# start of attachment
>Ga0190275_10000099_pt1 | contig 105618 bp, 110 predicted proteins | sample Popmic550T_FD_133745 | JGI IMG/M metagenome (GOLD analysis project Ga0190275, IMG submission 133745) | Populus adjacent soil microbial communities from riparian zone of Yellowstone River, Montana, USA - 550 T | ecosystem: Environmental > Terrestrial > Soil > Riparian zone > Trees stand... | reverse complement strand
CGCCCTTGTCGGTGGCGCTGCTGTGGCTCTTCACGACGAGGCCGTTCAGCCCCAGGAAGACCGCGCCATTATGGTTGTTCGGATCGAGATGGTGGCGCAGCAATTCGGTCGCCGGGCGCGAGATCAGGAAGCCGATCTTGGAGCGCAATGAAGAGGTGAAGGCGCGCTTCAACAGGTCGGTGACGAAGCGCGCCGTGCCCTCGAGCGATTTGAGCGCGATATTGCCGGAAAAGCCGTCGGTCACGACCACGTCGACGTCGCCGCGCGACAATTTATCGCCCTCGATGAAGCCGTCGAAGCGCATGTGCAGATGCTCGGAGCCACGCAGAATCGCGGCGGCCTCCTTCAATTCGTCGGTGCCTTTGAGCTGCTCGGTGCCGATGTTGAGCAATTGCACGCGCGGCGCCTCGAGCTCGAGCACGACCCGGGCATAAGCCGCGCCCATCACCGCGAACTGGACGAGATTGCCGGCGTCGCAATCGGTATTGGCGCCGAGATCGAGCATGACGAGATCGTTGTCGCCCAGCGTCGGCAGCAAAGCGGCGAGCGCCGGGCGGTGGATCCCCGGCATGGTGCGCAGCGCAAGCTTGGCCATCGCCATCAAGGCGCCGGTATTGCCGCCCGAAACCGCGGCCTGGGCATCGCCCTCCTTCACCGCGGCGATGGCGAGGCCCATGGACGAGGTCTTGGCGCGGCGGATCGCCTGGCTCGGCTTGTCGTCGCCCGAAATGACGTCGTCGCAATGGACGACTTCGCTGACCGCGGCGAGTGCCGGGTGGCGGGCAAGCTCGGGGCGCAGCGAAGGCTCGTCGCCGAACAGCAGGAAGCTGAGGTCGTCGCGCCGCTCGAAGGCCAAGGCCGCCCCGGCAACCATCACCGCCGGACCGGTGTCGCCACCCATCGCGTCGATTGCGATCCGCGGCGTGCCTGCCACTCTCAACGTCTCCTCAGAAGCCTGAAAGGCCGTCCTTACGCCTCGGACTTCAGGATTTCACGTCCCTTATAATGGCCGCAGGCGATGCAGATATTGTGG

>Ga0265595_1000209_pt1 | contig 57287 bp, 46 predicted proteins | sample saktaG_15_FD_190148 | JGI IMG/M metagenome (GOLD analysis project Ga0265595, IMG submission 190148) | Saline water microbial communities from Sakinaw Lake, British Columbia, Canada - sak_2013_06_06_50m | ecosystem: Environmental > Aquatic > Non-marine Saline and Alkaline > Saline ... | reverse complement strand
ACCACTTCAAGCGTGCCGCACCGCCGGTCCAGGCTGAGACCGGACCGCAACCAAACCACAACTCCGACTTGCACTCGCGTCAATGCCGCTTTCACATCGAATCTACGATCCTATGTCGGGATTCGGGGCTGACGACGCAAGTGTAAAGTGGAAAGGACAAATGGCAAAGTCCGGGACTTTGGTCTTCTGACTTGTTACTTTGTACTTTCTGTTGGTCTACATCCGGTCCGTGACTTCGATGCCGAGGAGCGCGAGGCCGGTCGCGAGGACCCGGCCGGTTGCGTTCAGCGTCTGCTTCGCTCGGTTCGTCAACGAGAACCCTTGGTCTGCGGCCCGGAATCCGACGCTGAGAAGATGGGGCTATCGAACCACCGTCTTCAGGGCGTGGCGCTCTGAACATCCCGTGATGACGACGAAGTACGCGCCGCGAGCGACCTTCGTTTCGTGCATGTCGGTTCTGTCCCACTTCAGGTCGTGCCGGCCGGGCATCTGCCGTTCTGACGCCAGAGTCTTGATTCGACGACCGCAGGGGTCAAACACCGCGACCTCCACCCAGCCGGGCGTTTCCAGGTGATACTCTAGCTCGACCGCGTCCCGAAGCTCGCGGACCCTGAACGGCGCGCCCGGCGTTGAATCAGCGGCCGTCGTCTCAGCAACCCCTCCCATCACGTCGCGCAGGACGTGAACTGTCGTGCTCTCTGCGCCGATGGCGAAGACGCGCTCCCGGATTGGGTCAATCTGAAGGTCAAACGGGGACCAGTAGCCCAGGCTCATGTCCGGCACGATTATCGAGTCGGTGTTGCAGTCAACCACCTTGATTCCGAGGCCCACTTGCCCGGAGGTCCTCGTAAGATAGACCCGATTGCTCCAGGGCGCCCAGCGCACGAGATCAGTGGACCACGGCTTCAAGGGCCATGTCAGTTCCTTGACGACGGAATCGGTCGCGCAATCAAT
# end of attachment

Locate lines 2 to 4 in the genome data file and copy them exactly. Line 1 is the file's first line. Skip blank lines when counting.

CGCCCTTGTCGGTGGCGCTGCTGTGGCTCTTCACGACGAGGCCGTTCAGCCCCAGGAAGACCGCGCCATTATGGTTGTTCGGATCGAGATGGTGGCGCAGCAATTCGGTCGCCGGGCGCGAGATCAGGAAGCCGATCTTGGAGCGCAATGAAGAGGTGAAGGCGCGCTTCAACAGGTCGGTGACGAAGCGCGCCGTGCCCTCGAGCGATTTGAGCGCGATATTGCCGGAAAAGCCGTCGGTCACGACCACGTCGACGTCGCCGCGCGACAATTTATCGCCCTCGATGAAGCCGTCGAAGCGCATGTGCAGATGCTCGGAGCCACGCAGAATCGCGGCGGCCTCCTTCAATTCGTCGGTGCCTTTGAGCTGCTCGGTGCCGATGTTGAGCAATTGCACGCGCGGCGCCTCGAGCTCGAGCACGACCCGGGCATAAGCCGCGCCCATCACCGCGAACTGGACGAGATTGCCGGCGTCGCAATCGGTATTGGCGCCGAGATCGAGCATGACGAGATCGTTGTCGCCCAGCGTCGGCAGCAAAGCGGCGAGCGCCGGGCGGTGGATCCCCGGCATGGTGCGCAGCGCAAGCTTGGCCATCGCCATCAAGGCGCCGGTATTGCCGCCCGAAACCGCGGCCTGGGCATCGCCCTCCTTCACCGCGGCGATGGCGAGGCCCATGGACGAGGTCTTGGCGCGGCGGATCGCCTGGCTCGGCTTGTCGTCGCCCGAAATGACGTCGTCGCAATGGACGACTTCGCTGACCGCGGCGAGTGCCGGGTGGCGGGCAAGCTCGGGGCGCAGCGAAGGCTCGTCGCCGAACAGCAGGAAGCTGAGGTCGTCGCGCCGCTCGAAGGCCAAGGCCGCCCCGGCAACCATCACCGCCGGACCGGTGTCGCCACCCATCGCGTCGATTGCGATCCGCGGCGTGCCTGCCACTCTCAACGTCTCCTCAGAAGCCTGAAAGGCCGTCCTTACGCCTCGGACTTCAGGATTTCACGTCCCTTATAATGGCCGCAGGCGATGCAGATATTGTGG

>Ga0265595_1000209_pt1 | contig 57287 bp, 46 predicted proteins | sample saktaG_15_FD_190148 | JGI IMG/M metagenome (GOLD analysis project Ga0265595, IMG submission 190148) | Saline water microbial communities from Sakinaw Lake, British Columbia, Canada - sak_2013_06_06_50m | ecosystem: Environmental > Aquatic > Non-marine Saline and Alkaline > Saline ... | reverse complement strand
ACCACTTCAAGCGTGCCGCACCGCCGGTCCAGGCTGAGACCGGACCGCAACCAAACCACAACTCCGACTTGCACTCGCGTCAATGCCGCTTTCACATCGAATCTACGATCCTATGTCGGGATTCGGGGCTGACGACGCAAGTGTAAAGTGGAAAGGACAAATGGCAAAGTCCGGGACTTTGGTCTTCTGACTTGTTACTTTGTACTTTCTGTTGGTCTACATCCGGTCCGTGACTTCGATGCCGAGGAGCGCGAGGCCGGTCGCGAGGACCCGGCCGGTTGCGTTCAGCGTCTGCTTCGCTCGGTTCGTCAACGAGAACCCTTGGTCTGCGGCCCGGAATCCGACGCTGAGAAGATGGGGCTATCGAACCACCGTCTTCAGGGCGTGGCGCTCTGAACATCCCGTGATGACGACGAAGTACGCGCCGCGAGCGACCTTCGTTTCGTGCATGTCGGTTCTGTCCCACTTCAGGTCGTGCCGGCCGGGCATCTGCCGTTCTGACGCCAGAGTCTTGATTCGACGACCGCAGGGGTCAAACACCGCGACCTCCACCCAGCCGGGCGTTTCCAGGTGATACTCTAGCTCGACCGCGTCCCGAAGCTCGCGGACCCTGAACGGCGCGCCCGGCGTTGAATCAGCGGCCGTCGTCTCAGCAACCCCTCCCATCACGTCGCGCAGGACGTGAACTGTCGTGCTCTCTGCGCCGATGGCGAAGACGCGCTCCCGGATTGGGTCAATCTGAAGGTCAAACGGGGACCAGTAGCCCAGGCTCATGTCCGGCACGATTATCGAGTCGGTGTTGCAGTCAACCACCTTGATTCCGAGGCCCACTTGCCCGGAGGTCCTCGTAAGATAGACCCGATTGCTCCAGGGCGCCCAGCGCACGAGATCAGTGGACCACGGCTTCAAGGGCCATGTCAGTTCCTTGACGACGGAATCGGTCGCGCAATCAAT